Encomium of Ptolemy Philadelphus

Encomium of Ptolemy Philadelphus

Text and Translation with Introduction and Commentary by Richard Hunter
Copyright Date: October 2003
Edition: 1
Pages: 238
https://www.jstor.org/stable/10.1525/j.ctt1pp3j6
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  • Book Info
    Encomium of Ptolemy Philadelphus
    Book Description:

    Under Ptolemy II Philadelphus, who ruled Egypt in the middle of the third century B.C.E., Alexandria became the brilliant multicultural capital of the Greek world. Theocritus's poem in praise of Philadelphus-at once a Greek king and an Egyptian pharaoh-is the only extended poetic tribute to this extraordinary ruler that survives. Combining the Greek text, an English translation, a full line-by-line commentary, and extensive introductory studies of the poem's historical and literary context, this volume also offers a wide-ranging and far-reaching consideration of the workings and representation of poetic patronage in the Ptolemaic age. In particular, the book explores the subtle and complex links among Theocritus's poem, modes of praise drawn from both Greek and Egyptian traditions, and the subsequent flowering of Latin poetry in the Augustan age. As the first detailed account of this important poem to show how Theocritus might have drawn on the pharaonic traditions of Egypt as well as earlier Greek poetry, this book affords unique insight into how praise poetry for Ptolemy and his wife may have helped to negotiate the adaptation of Greek culture that changed conditions of the new Hellenistic world. Invaluable for its clear translation and its commentary on genre, dialect, diction, and historical reference in relation to Theocritus's Encomium, the book is also significant for what it reveals about the poem's cultural and social contexts and about Theocritus' devices for addressing his several readerships. COVER IMAGE: The image on the front cover of this book is incorrectly identified on the jacket flap. The correct caption is: Gold Oktadrachm depicting Ptolemy II and Arsinoe (mid-third century BCE; by permission of the Museum of Fine Arts, Boston).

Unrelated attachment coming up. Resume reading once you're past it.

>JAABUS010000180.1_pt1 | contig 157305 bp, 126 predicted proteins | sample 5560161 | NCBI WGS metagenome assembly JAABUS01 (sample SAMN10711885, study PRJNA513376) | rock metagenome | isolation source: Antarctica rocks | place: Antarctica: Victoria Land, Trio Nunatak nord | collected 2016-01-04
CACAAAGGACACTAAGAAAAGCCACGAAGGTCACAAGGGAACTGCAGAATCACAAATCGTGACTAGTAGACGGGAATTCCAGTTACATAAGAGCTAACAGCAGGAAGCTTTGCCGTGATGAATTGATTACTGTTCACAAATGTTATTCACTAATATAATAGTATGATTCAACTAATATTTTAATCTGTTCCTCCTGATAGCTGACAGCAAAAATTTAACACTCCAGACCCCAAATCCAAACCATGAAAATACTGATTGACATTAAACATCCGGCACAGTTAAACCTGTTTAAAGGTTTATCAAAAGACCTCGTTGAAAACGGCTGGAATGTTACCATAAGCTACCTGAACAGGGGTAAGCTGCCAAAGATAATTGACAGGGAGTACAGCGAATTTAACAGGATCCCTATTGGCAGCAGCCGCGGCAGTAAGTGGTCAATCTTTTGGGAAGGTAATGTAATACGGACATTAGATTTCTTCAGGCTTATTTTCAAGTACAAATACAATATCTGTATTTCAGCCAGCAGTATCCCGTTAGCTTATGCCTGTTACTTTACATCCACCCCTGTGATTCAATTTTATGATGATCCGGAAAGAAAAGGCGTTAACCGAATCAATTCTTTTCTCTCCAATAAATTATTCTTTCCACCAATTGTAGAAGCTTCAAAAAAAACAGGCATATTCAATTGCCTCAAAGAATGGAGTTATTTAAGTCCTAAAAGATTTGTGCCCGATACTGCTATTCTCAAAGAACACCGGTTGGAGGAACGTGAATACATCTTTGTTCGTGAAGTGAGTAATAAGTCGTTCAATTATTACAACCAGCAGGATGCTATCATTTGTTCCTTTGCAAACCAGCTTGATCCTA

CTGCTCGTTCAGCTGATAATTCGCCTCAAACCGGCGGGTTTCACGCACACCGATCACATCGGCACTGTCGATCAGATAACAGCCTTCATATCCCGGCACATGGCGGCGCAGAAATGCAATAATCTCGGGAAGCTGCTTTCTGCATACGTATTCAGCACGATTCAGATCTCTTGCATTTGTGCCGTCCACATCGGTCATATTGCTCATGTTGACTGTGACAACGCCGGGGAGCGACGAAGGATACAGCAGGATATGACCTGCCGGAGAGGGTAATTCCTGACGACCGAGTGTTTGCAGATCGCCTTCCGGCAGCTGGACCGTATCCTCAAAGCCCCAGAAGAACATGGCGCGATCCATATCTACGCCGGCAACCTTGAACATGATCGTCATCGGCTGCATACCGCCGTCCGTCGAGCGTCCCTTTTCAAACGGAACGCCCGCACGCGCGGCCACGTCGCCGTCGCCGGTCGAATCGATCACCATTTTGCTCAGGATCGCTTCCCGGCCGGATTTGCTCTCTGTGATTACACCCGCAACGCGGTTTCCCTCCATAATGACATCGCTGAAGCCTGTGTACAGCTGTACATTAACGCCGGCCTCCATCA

eISBN: 978-0-520-92937-1
    Subjects: Language & Literature

Table of Contents

  1. Front Matter
    (pp. i-iv)
  2. Table of Contents
    (pp. v-vi)
  3. PREFACE
    (pp. vii-viii)
  4. CONVENTIONS AND ABBREVIATIONS
    (pp. ix-xii)
  5. Introduction
    (pp. 1-72)

    Theocritus’s Idyll 17 (EP)¹ celebrates Ptolemy II “Philadelphus,”² who became co-regent of Egypt and the Ptolemaic empire with his father, Ptolemy I “Soter,” in 285³ and then assumed the throne in his own right on Soter’s death in 283/2; he died in 246, to be succeeded by his son Ptolemy III “Euergetes.” Much of the surviving high poetry of Alexandria dates from his long reign, which also saw the full flourishing of literary and scientific scholarship in the famous Museum and its associated Library,⁴ as well as a period of active foreign expansion and exploration; from a modern perspective this...

  6. Sigla
    (pp. 73-74)
  7. Encomium of Ptolemy Philadelphus THEOCRITUS
    (pp. 76-92)
  8. Commentary
    (pp. 93-200)

    1–12 Proem. The twelve-verse proem falls into three quatrains, demarcated by the absence of connecting particles in vv. 5 and 9, which gives the sense of three fresh starts:

    1–4 Zeus and Ptolemy hold analogous positions on heaven and on earth ;

    5–8 The great deeds of the heroes of old were celebrated by excellent poets, but I will hymn Ptolemy [i.e., rather than the heroes of old];

    9–12 The woodcutter on Mount Ida does not know where to begin. Where shall I begin, as there is so...

  9. REFERENCES
    (pp. 201-218)
  10. GENERAL INDEX
    (pp. 219-222)
  11. INDEX OF GREEK WORDS
    (pp. 223-224)
  12. INDEX LOCORUM
    (pp. 225-226)
  13. Back Matter
    (pp. 227-230)